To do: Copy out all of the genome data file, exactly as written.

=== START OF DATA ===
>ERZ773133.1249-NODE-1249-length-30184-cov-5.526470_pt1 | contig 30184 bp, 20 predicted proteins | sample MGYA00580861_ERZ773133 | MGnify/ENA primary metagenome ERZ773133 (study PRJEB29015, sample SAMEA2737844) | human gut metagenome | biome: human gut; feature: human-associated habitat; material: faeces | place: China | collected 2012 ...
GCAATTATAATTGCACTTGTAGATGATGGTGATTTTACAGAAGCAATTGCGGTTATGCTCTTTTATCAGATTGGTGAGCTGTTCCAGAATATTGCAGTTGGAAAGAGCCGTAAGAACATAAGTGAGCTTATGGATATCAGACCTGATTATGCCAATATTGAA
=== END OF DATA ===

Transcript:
>ERZ773133.1249-NODE-1249-length-30184-cov-5.526470_pt1 | contig 30184 bp, 20 predicted proteins | sample MGYA00580861_ERZ773133 | MGnify/ENA primary metagenome ERZ773133 (study PRJEB29015, sample SAMEA2737844) | human gut metagenome | biome: human gut; feature: human-associated habitat; material: faeces | place: China | collected 2012 ...
GCAATTATAATTGCACTTGTAGATGATGGTGATTTTACAGAAGCAATTGCGGTTATGCTCTTTTATCAGATTGGTGAGCTGTTCCAGAATATTGCAGTTGGAAAGAGCCGTAAGAACATAAGTGAGCTTATGGATATCAGACCTGATTATGCCAATATTGAA